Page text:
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Gunn, Reeves Vow To Ban Critical Race Theory In Schools: ‘Can’t Take A Chance’

Philip Gunn and Tate Reeves stand amid a group of lawmakers
Mississippi House Speaker Philip Gunn, left, and Gov. Tate Reeves, right, told attendees at the Neshoba County Fair on July 29, 2021, that they both supported an effort to ban critical race theory in Mississippi's public schools. Reeves has admitted that he does not know of any public school that teaches critical race theory, a legal framework typically taught in law schools or advanced college sociology courses. Photo by Ashton Pittman

Mississippi House Speaker Philip Gunn promised attendees at the Neshoba County Fair yesterday that he will back legislation next year to ban “critical race theory” in Mississippi’s K-12 classrooms—despite the fact that it is not taught in K-12 classrooms.

“Ladies and gentleman, we can’t take a chance on critical race theory,” Gunn, a Republican, told the largely white, conservative crowd gathered at the Neshoba County Fair on Thursday. “We cannot allow it to be introduced into our schools. Socialists seek to turn Americans against each other and against this country by introducing critical race theory into our schools. We need to find ways to bring people together—not tear them apart.”

The Encyclopedia Britannica defines critical race theory as an “intellectual movement and loosely organized framework of legal analysis based on the premise that race is not a natural, biologically grounded feature of physically distinct subgroups of human beings but a socially constructed (culturally invented) category that is used to oppress and exploit people of colour.” 

Critical race theory appears in law school curriculums or in advanced sociology courses in college.

During his own speech at the Neshoba County Fair yesterday, Gov. Tate Reeves said he was “committed to ensuring critical race theory is kept out of Mississippi schools.” In June, the governor told SuperTalk radio host Paul Gallo that he was “not aware of any school district that currently allows for (critical race theory).” He said at the time he was willing to sign a law banning critical race theory in K-12 schools.

“I’m willing to do it, we don’t have to do it if no districts are currently offering (it), but if that becomes apparent, I am prepared to support any legislation that eliminates any ability for CRT to be taught in Mississippi’s classrooms, much like many, many, many states across the country,” Reeves told Gallo.

For months, Republican politicians across the country and right-wing media outlets have railed about the decades-old legal theory that had received little attention from politicians until this year. Some promoting fears about it in K-12 curriculums have begun using it as a catch-all for any classroom lessons about systemic racism or even about the history of slavery and segregation.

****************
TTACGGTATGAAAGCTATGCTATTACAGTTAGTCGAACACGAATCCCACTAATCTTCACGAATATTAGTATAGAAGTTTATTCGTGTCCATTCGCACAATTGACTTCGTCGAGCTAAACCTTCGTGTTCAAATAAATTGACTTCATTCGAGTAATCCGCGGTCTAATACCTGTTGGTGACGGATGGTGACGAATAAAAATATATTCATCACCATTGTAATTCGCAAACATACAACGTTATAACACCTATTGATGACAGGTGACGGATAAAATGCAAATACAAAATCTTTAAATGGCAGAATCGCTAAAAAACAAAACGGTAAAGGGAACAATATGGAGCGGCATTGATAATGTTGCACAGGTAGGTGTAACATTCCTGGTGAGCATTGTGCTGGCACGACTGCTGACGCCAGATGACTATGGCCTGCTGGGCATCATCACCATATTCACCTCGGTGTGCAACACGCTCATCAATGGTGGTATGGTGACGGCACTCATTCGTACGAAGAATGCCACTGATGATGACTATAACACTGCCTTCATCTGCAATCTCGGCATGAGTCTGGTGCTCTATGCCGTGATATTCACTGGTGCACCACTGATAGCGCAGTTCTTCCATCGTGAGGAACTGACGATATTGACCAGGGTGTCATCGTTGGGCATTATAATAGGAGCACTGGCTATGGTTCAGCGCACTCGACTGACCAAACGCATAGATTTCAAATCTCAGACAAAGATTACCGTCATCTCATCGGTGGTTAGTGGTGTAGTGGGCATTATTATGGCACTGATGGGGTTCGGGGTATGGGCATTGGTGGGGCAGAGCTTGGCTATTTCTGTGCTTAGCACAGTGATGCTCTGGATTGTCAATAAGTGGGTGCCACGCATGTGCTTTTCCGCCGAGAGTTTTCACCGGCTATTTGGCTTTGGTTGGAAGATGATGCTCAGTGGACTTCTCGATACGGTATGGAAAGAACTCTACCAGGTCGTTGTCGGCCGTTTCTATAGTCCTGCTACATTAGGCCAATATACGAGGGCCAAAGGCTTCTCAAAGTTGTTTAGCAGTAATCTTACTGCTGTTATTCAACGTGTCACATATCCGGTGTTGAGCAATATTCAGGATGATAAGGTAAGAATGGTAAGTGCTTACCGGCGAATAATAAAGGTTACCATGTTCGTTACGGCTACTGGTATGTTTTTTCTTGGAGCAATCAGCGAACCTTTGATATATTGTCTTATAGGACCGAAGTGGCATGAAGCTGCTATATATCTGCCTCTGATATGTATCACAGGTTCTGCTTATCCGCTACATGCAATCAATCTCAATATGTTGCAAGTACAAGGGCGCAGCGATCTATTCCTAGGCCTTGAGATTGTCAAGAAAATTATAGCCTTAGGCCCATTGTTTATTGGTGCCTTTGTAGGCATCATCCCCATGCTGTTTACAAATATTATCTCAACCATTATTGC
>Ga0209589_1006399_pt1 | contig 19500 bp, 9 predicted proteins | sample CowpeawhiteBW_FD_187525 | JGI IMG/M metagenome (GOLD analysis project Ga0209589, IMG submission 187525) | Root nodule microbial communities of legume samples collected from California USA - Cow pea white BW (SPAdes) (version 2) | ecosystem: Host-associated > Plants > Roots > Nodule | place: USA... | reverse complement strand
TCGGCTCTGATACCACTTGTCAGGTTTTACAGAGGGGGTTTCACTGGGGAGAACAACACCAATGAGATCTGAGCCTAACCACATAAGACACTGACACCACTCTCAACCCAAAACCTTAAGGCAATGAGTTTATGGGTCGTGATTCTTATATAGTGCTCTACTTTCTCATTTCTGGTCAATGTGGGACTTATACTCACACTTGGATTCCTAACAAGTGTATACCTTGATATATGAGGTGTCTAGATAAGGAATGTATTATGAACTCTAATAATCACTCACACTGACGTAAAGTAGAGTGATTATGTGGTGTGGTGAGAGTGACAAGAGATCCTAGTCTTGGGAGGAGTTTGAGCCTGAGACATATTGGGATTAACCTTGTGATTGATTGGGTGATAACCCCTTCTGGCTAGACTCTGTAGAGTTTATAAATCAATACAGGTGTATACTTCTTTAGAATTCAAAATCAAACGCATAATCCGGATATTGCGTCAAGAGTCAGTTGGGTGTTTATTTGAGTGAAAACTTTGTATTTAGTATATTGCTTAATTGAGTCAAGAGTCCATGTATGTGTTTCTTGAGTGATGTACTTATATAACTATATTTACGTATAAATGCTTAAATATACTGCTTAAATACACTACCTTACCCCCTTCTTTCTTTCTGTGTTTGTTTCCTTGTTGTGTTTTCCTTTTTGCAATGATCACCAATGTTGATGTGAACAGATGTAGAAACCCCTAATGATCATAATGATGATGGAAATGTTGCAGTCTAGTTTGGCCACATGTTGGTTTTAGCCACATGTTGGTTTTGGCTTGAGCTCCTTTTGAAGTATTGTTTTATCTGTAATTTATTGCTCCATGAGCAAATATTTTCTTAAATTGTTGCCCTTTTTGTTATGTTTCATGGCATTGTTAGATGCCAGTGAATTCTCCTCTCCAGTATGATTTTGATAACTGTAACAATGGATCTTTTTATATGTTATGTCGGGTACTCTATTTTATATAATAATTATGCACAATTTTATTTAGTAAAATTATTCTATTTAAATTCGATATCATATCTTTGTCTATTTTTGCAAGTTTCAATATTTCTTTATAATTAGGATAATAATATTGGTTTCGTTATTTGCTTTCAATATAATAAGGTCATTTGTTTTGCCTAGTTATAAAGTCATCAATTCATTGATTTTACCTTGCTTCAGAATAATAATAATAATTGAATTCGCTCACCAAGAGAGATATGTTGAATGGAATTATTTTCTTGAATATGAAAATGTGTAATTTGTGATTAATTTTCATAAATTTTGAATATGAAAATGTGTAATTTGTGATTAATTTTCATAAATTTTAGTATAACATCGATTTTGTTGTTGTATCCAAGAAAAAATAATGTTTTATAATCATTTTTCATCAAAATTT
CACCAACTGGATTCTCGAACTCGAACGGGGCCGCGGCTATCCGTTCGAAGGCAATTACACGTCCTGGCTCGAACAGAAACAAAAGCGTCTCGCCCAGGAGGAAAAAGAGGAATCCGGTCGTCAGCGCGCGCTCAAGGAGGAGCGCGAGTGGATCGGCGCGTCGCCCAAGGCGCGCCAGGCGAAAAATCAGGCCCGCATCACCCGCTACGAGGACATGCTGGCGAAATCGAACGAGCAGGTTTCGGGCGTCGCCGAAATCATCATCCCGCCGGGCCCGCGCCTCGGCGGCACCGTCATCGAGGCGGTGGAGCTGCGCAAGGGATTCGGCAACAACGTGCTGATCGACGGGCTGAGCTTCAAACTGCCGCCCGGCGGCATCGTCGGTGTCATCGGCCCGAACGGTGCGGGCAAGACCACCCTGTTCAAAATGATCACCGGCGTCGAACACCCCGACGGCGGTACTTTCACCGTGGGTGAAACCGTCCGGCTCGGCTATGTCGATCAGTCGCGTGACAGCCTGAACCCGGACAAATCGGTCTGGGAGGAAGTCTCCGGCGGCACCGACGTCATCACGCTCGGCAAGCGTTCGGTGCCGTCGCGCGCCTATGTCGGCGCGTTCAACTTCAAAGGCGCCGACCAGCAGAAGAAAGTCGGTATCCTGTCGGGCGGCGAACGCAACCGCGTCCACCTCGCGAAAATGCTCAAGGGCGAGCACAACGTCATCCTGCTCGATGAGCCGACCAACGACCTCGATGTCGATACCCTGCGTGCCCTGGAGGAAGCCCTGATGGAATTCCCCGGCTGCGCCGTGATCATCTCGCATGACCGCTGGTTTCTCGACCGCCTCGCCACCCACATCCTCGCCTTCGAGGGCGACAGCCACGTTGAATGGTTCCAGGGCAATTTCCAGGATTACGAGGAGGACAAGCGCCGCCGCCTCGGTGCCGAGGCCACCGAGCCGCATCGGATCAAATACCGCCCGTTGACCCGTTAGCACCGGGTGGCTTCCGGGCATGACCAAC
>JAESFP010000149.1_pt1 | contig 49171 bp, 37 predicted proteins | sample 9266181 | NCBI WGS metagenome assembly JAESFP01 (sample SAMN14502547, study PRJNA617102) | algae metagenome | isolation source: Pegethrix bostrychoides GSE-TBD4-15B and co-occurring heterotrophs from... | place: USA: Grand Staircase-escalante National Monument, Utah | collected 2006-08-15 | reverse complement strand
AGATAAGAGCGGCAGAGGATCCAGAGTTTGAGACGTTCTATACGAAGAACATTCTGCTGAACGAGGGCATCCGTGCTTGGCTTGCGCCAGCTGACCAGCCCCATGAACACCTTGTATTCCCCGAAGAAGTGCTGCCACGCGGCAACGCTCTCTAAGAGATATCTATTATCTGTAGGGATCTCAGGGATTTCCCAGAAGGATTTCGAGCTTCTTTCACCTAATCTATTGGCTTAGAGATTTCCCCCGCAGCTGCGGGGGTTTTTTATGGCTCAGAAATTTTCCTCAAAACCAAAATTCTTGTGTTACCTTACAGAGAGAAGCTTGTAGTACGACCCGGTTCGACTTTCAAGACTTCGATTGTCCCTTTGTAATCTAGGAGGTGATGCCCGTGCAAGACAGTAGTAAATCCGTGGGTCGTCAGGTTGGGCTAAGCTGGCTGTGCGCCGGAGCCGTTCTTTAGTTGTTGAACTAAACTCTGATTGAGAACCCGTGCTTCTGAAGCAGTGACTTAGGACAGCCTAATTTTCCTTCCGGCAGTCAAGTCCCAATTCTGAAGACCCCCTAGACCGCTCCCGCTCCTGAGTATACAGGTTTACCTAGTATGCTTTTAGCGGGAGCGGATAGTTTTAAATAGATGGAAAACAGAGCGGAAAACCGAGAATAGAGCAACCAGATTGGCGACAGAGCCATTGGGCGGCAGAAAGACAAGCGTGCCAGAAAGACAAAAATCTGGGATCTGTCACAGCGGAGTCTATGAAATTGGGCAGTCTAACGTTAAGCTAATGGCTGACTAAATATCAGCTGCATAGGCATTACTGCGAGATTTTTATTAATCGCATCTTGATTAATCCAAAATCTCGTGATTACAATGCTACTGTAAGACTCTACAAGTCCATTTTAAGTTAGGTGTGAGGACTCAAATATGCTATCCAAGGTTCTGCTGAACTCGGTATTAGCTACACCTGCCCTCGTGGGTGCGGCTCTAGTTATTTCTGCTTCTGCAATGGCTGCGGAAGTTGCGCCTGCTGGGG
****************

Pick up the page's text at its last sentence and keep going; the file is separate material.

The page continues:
One teacher in Tennessee became the target of angry white parents after teaching about Ruby Bridges—the young Black girl who, in 1960, had to be escorted to her elementary school in New Orleans amid outrage from white parents who did not want a Black child attending school with their children.

Gunn’s decision to use his position as speaker to join the anti-CRT crusade comes amid rumors that he may run for governor against Reeves in the 2023 Republican primary. It also comes after a year in which he has often received positive media attention for overseeing the successful effort last year to retire Mississippi’s old Confederate-themed state flag and adopt a new one. The Mississippi Free Press spoke with several Black activists earlier this month who said that many in the media had given Gunn too much credit, while paying relatively little attention to Black activists and lawmakers who worked on the issue for decades.

One Black Lives Matter Mississippi activist, Taylor Turnage, told Mississippi Free Press reporter Nick Judin last month that, far from teaching critical race theory, she remembered white teachers in grade school teaching her about Confederates like Gen. Robert E. Lee. Teachers “would talk about them as if they were some sort of heroes,” she recalled. 

Turnage offered criticisms of those who oppose critical race theory without speaking up against the teaching of “lost cause” myths, or who think children should not be taught about the history of Juneteenth, yet are OK with Gov. Reeves’ yearly Confederate Heritage Month proclamation.

“It’s kind of hypocritical for you to say, ‘Oh, we don’t want you to teach about these people and what this holiday is, but it’s OK to teach about the racist people and people who wanted to keep slavery,’” Turnage said in June. “I believe the change starts young, and the change starts with the youth.”

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